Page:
1. Hard-wire in the compiler that some expressions involving regexes define a local variable named $~. So for example if you write case foo; when /some_regex/; end the compiler wold rewrite it as if $~ = foo.match(/some_regex/).
  2. Allow to mark methods with an attribute that say "this method defines this magic variable". So for example String#=~ would be marked with @[Magic("$~")] (we would probably make String#=~ return a MatchData, and also String#===), so the compiler would know that it needs to assign that call to a local $~ variable.
  3. Similar to 2, but instead of using an attribute one would define def =~(pattern, out $~) and in the method you could assign to $~. The compiler would declare $~ before invoking the call and pass a pointer to it, somehow. In that way =~ could still return an index, and $~ would define a MatchData.

The other alternatives are to keep them as global variables (maybe thread-local, but fiber-local would be a bit hard to implement, I guess), or to remove them completely from the language.

All of the above decisions apply to $! as well.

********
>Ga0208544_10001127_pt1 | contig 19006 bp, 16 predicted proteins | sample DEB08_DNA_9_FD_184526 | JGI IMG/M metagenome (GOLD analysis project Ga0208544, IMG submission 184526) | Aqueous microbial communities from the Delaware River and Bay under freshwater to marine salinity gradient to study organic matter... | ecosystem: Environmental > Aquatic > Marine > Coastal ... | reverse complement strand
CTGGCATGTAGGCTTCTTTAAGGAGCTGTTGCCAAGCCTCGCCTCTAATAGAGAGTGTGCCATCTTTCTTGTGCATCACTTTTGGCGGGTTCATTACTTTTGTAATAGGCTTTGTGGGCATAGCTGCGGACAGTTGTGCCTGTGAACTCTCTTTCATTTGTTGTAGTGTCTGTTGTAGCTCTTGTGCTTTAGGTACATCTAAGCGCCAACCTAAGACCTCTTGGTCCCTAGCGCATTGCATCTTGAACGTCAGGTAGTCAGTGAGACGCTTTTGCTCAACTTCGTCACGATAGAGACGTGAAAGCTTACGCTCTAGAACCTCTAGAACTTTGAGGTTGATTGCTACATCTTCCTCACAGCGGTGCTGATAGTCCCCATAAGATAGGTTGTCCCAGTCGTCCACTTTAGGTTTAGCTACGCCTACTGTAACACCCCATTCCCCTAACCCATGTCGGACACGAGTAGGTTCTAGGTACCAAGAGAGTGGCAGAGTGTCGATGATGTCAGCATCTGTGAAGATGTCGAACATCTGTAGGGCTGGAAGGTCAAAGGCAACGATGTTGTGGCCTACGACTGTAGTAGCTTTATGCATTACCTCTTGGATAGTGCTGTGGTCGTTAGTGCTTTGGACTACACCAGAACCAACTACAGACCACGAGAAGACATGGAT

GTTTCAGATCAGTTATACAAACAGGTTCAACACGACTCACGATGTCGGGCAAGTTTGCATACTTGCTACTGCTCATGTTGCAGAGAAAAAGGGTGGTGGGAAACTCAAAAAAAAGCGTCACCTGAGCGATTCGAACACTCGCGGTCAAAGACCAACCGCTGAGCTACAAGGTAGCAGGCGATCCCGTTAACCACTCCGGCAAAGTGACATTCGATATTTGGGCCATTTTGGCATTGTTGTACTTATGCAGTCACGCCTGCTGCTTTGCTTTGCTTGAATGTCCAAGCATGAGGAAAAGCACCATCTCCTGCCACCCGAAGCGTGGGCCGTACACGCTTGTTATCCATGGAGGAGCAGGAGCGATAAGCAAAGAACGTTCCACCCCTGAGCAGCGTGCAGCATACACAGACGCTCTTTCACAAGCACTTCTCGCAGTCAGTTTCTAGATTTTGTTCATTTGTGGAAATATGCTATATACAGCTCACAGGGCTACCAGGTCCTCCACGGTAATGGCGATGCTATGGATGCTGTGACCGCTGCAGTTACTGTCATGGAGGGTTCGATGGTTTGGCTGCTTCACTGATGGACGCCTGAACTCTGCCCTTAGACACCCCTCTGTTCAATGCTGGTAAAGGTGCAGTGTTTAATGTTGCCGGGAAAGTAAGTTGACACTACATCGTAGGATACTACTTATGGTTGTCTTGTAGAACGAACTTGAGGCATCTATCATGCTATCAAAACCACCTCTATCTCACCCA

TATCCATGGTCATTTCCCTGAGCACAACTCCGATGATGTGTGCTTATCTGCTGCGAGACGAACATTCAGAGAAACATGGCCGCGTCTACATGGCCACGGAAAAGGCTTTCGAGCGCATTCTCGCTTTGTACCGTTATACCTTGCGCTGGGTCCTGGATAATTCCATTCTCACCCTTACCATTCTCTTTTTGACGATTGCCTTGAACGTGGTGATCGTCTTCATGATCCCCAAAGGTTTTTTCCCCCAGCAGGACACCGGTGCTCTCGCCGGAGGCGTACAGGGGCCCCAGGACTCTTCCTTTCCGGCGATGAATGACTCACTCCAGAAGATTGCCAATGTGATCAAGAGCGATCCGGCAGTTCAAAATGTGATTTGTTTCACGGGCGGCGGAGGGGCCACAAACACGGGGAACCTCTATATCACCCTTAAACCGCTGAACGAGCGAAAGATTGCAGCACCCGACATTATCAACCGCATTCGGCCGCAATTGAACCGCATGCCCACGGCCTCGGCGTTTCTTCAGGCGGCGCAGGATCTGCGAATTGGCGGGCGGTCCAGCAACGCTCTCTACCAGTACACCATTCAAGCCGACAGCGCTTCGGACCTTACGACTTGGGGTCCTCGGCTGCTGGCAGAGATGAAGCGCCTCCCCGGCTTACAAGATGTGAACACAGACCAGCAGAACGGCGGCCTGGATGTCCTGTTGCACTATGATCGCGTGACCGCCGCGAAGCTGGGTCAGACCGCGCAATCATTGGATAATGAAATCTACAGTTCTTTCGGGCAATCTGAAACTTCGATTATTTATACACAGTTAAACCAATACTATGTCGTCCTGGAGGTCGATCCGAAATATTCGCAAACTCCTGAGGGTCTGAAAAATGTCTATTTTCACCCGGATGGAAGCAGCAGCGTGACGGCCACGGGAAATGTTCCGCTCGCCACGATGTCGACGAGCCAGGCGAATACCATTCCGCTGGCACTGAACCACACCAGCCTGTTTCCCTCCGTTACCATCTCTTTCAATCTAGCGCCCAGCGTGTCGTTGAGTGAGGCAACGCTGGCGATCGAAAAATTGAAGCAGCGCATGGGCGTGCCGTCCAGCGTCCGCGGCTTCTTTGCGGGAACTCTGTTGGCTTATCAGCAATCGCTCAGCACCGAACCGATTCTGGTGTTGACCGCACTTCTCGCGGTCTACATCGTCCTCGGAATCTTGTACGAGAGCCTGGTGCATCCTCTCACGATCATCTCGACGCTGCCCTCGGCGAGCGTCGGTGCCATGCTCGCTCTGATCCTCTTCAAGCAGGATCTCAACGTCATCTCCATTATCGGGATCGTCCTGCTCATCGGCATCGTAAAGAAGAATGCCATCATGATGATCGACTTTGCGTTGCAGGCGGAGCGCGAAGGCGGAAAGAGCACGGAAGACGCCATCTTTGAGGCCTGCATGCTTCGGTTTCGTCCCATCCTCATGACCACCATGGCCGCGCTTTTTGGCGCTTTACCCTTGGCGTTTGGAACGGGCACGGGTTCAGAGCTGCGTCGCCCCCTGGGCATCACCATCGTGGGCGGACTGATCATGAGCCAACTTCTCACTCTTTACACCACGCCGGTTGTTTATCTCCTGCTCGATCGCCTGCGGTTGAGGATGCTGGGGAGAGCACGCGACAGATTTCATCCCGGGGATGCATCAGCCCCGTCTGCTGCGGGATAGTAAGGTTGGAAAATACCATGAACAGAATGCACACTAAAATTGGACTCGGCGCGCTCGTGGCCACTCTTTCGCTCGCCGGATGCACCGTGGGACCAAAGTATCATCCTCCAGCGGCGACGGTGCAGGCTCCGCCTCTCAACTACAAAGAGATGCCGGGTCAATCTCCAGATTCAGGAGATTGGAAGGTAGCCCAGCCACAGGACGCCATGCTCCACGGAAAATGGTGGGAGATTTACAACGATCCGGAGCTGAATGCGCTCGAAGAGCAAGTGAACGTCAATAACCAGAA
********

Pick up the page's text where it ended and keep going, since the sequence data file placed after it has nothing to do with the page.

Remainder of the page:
We are just putting these ideas here so we can know what you think about these. And also maybe you have a better idea of how to "fix" this. We didn't decide anything yet :-)

What do you think?

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asterite commented Feb 10, 2015

We brainstormed a bit about this. We imagined what would some code look like without the magic $1 and $~ variables. For example this method would look like this:

private def process_handler(handler)
  flag = handler.flag
  block = handler.block

  case
  when match = flag.match /--(\S+)\s+\[\S+\]/
    process_double_flag("--#{match[1]}", block)
  when match = flag.match /--(\S+)(\s+|\=)(\S+)?/
    process_double_flag("--#{match[1]}", block, true)
  when flag.match /--\S+/
    process_flag_presence(flag, block)
  when flag.match /-(.)\s*\[\S+\]/
    process_single_flag(flag[0 .. 1], block)
  when flag =~ /-(.)\s+\S+/, flag =~ /-(.)\s+/, flag =~ /-(.)\S+/
    process_single_flag(flag[0 .. 1], block, true)
  else
    process_flag_presence(flag, block)
  end
end

To us, it looks much less readable (although it obviously gets the job done). $1 and $~ do look useful and make code more readable.

So, we were thinking of ways to keep these magic variables while at the same time making them concurrent-safe. The ideas that we had are: